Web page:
DEAR AMY: I'm 23 years old and currently in a lot of debt. I've been doing my best to pay it off. For the last year, I've held a well-paying job. However, my dad is constantly curious about how much money I have. I loaned him $1,200 nine months ago. He said that he just needed a little help with some bills. How my parents handle their bills is none of my business. I've talked to my mom about it and she thinks it's wrong of him to be asking his youngest daughter to pay his bills. She is also lending him a lot of money. Amy, I just gave him another $400 to pay his cellphone bill. A couple of days ago I was on the phone, telling him about a situation I was in. He interrupted me, asking me to put more money into his account. He has never paid me back anything, even though he says he will. I don't even want to answer his calls anymore because all he wants from me is money. I love both my parents very much. Any suggestions?
Daughter in Debt
DEAR DAUGHTER: I do have suggestions. Unfortunately, all of my suggestions involve doing one of the toughest things a young-adult daughter can do, which is to be more of a grown-up than her dad.
Welcome to adulthood. We have T-shirts.
You need to initiate this conversation. Here is some sample wording: "Dad, I love you. I'm grateful to you for many things. But this has got to stop. I'm not giving you any more money. I wish you wouldn't ask for it, but even if you do, I'm going to say no. I'm not going to discuss my finances with you. I'm on my own now. I'm responsible for my own bills. This behavior of yours is hurting our relationship. Do you understand?"
Repeat this as many times as it takes. Expect him to attempt to manipulate you further.
Your father seems to have gotten himself into a major jam. Your mother should investigate and/or force him to disclose why he is insolvent. But you are not the solution to his problems.
A great rule to follow when repeatedly "lending" people money is to convey to them, "When you repay the money I've already lent to you, I will consider lending you more." This neatly spells out the arrangement, lending credibility and transparency to further transactions.
DEAR AMY: I'm recently retired, after working full time for almost 50 years. I've been a caregiver all my life, including extensive caregiving for my parents, who are challenging and narcissistic. My husband and I both come from extremely large families and we've lived out of state for many years. We have struggled to get home to attend to family matters. Neither families were/are understanding or supportive of the challenges brought on by distance. I've raised three children, one of which has a disability. I am now caring for my granddaughter four full days a week. I've always been a people pleaser; however, I'm feeling spent. It's like I've deposited into ATMs all my life but have never received any withdrawals. I still want to do for others, but in some situations I find myself withdrawing. I feel bad for my husband because he's losing his caring, compassionate, helpful, and hardworking spouse to someone he doesn't know. And I feel bad because what has always come naturally to me is no longer satisfying. What should I do?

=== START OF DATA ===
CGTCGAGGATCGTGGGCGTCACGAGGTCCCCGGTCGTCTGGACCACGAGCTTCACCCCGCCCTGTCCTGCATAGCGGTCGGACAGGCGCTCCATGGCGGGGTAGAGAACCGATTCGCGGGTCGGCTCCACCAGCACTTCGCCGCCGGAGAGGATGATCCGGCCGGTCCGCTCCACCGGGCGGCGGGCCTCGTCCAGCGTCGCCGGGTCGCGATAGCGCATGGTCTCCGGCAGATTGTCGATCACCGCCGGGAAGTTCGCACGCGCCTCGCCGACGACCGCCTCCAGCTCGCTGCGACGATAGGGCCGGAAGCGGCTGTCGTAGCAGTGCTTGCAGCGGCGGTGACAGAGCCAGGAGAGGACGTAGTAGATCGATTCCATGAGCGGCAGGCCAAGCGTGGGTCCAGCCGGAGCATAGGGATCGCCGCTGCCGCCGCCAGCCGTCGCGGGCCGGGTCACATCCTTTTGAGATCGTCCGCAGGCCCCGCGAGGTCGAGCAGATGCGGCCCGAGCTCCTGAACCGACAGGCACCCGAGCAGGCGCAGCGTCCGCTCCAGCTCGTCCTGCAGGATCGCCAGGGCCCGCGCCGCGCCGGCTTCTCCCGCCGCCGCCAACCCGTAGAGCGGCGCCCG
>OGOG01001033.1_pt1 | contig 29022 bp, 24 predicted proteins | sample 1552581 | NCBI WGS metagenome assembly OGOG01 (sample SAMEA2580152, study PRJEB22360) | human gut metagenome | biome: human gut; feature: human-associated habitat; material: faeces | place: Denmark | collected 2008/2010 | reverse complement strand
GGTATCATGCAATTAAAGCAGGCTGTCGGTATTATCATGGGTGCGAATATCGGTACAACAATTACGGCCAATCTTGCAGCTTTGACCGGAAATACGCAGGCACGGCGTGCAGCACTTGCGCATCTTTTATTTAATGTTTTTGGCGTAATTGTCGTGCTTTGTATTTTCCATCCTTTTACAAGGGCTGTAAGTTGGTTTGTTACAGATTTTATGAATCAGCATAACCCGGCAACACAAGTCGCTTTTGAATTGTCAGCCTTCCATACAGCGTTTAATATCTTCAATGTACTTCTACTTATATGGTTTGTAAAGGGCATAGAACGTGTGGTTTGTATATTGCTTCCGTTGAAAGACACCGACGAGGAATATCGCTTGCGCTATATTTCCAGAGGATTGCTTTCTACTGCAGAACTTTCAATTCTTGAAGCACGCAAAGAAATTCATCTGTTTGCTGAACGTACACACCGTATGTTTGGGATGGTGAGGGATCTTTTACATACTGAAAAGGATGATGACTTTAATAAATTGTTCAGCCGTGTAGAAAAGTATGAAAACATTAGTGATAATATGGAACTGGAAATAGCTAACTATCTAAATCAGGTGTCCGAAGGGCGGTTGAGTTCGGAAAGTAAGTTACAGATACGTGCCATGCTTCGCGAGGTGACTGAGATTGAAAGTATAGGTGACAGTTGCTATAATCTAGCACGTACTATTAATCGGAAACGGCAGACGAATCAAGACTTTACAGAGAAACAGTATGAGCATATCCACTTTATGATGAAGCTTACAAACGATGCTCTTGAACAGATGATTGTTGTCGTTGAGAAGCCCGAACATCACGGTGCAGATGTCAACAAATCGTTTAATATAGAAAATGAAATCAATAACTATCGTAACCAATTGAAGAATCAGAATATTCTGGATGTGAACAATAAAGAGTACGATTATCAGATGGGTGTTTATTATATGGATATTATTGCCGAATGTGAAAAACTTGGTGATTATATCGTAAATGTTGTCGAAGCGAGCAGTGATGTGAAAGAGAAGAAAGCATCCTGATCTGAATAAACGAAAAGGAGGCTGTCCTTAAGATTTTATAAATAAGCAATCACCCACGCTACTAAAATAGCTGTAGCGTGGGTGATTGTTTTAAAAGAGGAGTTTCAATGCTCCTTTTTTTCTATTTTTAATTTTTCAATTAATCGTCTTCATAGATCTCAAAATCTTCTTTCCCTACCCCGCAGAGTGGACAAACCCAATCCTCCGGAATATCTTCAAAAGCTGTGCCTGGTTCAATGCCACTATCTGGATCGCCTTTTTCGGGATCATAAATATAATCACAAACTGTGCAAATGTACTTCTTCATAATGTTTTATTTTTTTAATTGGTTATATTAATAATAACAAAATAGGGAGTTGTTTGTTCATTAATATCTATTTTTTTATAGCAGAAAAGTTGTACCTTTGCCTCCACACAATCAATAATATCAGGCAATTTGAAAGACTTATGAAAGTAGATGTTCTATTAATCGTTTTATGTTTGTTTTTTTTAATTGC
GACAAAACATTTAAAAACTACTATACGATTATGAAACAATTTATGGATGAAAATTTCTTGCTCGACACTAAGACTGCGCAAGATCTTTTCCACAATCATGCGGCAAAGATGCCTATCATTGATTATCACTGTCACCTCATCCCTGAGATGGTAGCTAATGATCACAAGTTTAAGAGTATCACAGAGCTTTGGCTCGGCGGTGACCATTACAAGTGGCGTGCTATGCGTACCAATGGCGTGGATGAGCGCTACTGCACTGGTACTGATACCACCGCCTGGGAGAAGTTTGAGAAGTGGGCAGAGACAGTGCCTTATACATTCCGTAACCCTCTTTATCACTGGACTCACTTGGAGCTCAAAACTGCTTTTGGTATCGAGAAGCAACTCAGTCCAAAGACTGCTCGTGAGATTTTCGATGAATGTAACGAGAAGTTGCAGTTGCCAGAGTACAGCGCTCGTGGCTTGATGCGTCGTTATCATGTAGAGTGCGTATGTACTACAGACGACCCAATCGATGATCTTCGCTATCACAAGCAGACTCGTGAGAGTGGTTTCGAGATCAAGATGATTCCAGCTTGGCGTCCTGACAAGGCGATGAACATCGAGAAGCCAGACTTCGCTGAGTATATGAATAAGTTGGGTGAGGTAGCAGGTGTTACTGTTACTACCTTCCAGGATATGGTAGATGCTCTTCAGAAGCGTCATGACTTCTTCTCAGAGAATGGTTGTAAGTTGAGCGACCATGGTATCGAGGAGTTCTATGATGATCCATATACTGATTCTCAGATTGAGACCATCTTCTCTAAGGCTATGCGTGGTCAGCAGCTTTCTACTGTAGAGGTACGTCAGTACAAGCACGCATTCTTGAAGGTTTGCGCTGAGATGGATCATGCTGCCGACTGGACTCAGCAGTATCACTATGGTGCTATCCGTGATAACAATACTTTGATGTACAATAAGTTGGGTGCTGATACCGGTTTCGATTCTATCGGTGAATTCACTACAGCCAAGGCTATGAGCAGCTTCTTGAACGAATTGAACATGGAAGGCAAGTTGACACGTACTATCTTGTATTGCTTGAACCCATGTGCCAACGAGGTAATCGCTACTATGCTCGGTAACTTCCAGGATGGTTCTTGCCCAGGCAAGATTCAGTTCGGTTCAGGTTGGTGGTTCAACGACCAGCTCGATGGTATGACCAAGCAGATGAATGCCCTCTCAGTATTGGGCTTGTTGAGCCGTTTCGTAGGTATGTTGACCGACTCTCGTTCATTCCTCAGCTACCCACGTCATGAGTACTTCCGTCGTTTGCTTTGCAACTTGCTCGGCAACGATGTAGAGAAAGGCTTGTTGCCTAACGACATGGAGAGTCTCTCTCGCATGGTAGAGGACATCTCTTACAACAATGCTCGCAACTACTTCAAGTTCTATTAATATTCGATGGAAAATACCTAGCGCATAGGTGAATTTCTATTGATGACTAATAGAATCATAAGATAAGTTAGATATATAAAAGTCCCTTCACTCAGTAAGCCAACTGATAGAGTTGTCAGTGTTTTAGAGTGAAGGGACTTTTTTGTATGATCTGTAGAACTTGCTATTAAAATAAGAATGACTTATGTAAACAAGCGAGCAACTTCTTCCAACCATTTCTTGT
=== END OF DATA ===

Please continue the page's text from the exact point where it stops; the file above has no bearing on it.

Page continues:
DEAR PEOPLE PLEASER: You sound depressed and depleted. You should save yourself, while you still can. Changing your life will start with you being willing to say "no." It's important to understand and believe that people who love you will still love you, even if you aren't solving their problems for them.
I'm suggesting that you treat yourself as well as you treat others. You could start with your child-care commitment. If you could cut down from four days to two, you could take those two days and work on your own mental, emotional, and physical health.
Dear Amy: "Distraught Dad" didn't notify grandparents right away when his child was born. You don't seem to realize that many grandparents are horrible, pushy, and intrusive during a birth. My own mother burst into the delivery room and would not leave.
DEAR UPSET: I am quite familiar with this phenomenon, and so are hospital staff. They should do their utmost to protect parents.